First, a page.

Australian Information Commissioner v Facebook Inc; Federal Court rejects application to set aside ruling granting the Commissioner leave to serve process on the US Based Facebook

September 14, 2020

The Federal Court today dismissed an application by Facebook against a previous ruling granting the Australian Information Commissioner leave to serve legal documents on Facebook USA.

The issue in the application was Facebook contending that it did not carry out business in Australia.

The terms of the application and the supporting affidavit are not publicly searchable, yet. The hearing took place on 6 May 2020.

The orders of Justice Thawley are:

  1. The interlocutory application dated 6 May 2020 be dismissed.
  2. The written reasons for judgment not be published beyond the parties until further order.
  3. The parties have until 12 pm on 16 September 2020 to advise the Court of any orders for redactions sought, together with a concise written explanation as to why those redactions ought be made.
  4. Unless any party applies within 7 days for a different order with respect to costs, the first respondent pay the applicant’s costs of the interlocutory application.

The Commissioner had a restrained Read the rest of this entry »

ASIC commences action against RI Advice Group Pty Ltd for failing to have adequate cyber security

August 22, 2020

Today the Australian Securities and Investments Commission (“ASIC”) commenced proceedings against RI Advice Group Pty Ltd (“RI”).   It has been filed in the Federal Court Victorian Registry.  

RI holds an Australian Financial services licence and at all relevant times was a wholly owned subsidiary of the Australia and New Zealand Banking Group Limited (the ANZ).

According to the Concise Statement :

  • on 3 January or 3 March 2017 RI became aware of a ransomware attack on the computer systems of one of RI’s authorised representatives in 2016 which made files inaccessible [5];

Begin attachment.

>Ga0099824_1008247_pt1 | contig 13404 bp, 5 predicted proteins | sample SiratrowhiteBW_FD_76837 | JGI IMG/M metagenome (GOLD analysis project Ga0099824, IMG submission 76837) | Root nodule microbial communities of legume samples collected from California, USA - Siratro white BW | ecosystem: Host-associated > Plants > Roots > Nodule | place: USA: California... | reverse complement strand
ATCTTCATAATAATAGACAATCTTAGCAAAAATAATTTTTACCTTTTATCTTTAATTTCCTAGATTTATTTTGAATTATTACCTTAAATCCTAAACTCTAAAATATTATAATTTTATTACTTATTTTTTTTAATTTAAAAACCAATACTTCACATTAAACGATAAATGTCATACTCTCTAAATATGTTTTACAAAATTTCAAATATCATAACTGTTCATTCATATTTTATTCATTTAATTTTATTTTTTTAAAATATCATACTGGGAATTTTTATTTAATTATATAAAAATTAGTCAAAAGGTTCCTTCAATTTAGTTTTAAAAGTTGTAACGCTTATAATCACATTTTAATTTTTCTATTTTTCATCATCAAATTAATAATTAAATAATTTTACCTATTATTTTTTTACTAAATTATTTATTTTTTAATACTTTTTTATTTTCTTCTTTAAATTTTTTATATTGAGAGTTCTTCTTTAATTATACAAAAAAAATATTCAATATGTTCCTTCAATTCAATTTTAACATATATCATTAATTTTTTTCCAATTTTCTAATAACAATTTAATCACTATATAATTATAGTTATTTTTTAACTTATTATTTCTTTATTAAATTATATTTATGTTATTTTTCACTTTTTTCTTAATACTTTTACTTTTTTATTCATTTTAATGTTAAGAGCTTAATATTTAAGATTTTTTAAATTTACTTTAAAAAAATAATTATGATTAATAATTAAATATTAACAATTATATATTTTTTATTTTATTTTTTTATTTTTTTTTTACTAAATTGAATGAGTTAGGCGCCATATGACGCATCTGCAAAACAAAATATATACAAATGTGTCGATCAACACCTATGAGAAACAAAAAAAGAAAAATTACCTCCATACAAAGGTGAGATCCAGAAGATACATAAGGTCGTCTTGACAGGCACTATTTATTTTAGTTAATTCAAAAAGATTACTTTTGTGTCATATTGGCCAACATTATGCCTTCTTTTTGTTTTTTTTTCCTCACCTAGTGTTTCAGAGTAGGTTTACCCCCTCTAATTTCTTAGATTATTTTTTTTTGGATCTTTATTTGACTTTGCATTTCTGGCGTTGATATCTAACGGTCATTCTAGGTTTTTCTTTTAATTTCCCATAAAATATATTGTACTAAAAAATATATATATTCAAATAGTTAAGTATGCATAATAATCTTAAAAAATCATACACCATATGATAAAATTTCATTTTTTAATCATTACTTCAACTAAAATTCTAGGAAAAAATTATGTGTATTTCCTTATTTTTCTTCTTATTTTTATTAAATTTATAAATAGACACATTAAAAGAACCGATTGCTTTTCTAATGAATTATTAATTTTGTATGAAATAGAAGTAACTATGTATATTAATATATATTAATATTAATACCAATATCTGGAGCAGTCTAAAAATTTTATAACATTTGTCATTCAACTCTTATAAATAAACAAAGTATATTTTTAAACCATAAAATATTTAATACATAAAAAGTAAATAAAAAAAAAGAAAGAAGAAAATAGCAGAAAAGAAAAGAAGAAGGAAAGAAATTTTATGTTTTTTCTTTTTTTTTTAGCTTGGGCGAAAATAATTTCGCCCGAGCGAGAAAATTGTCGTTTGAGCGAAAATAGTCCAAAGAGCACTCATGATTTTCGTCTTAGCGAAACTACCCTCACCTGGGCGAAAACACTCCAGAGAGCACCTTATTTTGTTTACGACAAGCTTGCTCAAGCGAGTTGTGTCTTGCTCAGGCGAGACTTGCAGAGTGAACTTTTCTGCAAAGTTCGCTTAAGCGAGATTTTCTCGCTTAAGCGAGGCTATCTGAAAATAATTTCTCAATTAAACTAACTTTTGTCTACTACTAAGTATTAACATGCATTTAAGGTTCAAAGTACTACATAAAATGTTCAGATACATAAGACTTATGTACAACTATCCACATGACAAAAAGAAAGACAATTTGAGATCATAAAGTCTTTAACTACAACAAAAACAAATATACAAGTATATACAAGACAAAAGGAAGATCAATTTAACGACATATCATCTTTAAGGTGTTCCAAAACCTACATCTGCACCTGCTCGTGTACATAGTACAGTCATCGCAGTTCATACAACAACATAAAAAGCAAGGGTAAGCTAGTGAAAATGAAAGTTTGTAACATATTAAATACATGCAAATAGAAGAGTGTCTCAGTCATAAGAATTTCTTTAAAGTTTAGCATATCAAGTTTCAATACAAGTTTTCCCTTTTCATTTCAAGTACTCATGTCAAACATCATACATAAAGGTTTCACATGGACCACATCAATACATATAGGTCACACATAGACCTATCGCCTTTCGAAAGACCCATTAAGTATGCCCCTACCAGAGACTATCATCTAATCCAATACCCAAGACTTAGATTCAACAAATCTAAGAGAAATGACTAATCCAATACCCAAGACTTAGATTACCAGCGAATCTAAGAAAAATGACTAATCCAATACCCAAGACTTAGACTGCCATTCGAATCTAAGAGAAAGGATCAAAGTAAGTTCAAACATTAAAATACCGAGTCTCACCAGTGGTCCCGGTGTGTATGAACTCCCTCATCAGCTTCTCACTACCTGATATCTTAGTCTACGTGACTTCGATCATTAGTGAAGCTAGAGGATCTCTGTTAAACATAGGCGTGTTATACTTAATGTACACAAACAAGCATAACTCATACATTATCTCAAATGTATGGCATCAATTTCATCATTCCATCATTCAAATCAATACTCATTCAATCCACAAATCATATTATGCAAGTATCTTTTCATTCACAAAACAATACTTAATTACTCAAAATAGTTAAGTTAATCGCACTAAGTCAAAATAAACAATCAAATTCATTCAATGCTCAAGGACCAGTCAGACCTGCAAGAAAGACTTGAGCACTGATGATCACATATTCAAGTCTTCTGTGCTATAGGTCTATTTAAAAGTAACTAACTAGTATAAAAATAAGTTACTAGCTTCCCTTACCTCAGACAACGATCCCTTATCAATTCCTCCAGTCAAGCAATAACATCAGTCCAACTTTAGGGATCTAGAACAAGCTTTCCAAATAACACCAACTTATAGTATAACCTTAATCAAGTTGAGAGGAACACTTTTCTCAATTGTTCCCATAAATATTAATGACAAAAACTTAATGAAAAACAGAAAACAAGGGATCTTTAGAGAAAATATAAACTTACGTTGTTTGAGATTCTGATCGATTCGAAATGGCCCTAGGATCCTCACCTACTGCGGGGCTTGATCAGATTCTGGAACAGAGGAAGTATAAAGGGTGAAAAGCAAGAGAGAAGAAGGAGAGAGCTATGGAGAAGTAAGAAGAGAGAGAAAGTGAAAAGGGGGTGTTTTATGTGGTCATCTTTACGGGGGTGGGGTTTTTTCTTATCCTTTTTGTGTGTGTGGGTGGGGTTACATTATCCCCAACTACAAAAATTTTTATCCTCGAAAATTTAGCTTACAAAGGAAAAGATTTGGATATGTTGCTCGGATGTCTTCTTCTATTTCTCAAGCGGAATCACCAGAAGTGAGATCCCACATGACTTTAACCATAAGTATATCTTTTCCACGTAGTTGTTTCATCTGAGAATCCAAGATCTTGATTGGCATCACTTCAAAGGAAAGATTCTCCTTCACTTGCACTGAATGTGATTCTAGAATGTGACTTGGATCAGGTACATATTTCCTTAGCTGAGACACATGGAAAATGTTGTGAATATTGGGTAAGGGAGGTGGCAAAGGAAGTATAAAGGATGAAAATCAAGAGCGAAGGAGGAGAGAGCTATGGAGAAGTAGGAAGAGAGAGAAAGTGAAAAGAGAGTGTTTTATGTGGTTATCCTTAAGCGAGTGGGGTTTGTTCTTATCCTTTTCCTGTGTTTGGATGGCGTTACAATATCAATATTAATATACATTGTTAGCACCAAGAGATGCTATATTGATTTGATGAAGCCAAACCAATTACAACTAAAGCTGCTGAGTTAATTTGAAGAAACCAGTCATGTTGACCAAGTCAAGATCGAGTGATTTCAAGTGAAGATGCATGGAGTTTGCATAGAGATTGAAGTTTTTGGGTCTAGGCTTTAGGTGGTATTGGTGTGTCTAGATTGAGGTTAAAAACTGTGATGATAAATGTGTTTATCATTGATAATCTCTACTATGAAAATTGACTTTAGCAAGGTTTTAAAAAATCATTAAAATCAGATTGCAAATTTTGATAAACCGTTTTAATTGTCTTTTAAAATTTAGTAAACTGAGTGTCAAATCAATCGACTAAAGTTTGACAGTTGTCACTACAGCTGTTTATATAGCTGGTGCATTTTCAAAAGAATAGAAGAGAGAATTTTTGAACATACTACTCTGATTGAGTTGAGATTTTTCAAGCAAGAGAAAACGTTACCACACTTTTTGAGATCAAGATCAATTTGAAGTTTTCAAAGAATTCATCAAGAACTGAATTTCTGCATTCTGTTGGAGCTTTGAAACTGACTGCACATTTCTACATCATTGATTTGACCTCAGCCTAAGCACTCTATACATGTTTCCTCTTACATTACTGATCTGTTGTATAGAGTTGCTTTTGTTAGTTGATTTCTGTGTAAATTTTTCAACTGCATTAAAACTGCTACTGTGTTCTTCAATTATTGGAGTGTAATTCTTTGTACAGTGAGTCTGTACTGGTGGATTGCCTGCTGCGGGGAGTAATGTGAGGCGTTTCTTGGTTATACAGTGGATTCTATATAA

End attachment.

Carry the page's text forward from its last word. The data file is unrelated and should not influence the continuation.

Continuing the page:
• on 30 May 2017 RI became aware another authorised representative’s files were hacked which affected 226 client groups [6]. 

ASIC alleges that in relation to each of those incidents RI should have but failed to:

 (a) properly review the effectiveness of cybersecurity controls relevant to these incidents across its AR network, including account lockout policies for failed log-ins, password complexity, multi-factor authentication, port security, log monitoring of cybersecurity events, cyber training and awareness, email filtering, application whitelisting, privilege management and incident response controls; and (b) ensure that those controls were remediated across its AR network where necessary in a timely manner, in order to adequately manage risk with respect to cybersecurity and cyber resilience.

  • between 30 December 2017 and 15 April 2018 an unknown malicious agent obtained and retained remote access to an authorised representative’s remote access to its file server and spent 155 hours accessing sensitive client information.  That resulted in 27 clients reporting unauthorised use of their personal information with that there were 3 attempts to redirect mail and multiple bank accounts being opened upon without consent.  There was a notification to the Australian Information Commissioner.  An investigation revealed that 8,104 individuals were exposed to the breach.

ASIC alleges that the risk management systems and resourcing relating to cybersecurity and cyber resilience were inadequate Read the rest of this entry »

Android handsets track users movements and send information to Google…even when location history is turned off

August 18, 2020

Stories about Google knowing more about its users than the users themselves are so ubiquitous, like Google, that they rarely make their way onto the back page of a paper let alone the front page.  What is more concerning and noteworthy is recent run of stories of social media platforms, like Facebook, and data collecting companies, like Google, collecting and using data contrary to the supposed settings.  The Australian reports on the latest example of this egregious behaviour with Google knows your every move even with ‘location history’ off.  In short Google is tracking a phone’s movements even when settings to protect privacy are activated.  The way this was determined was through a test where software was installed to detect (described as tap) data being sent to Google.  This data stream was identified.  The nub of the problem is that the consent to use data went beyond that which was agreed, with that data being sold by brokers to police forces, governments and spy agencies.  The data collected includes Read the rest of this entry »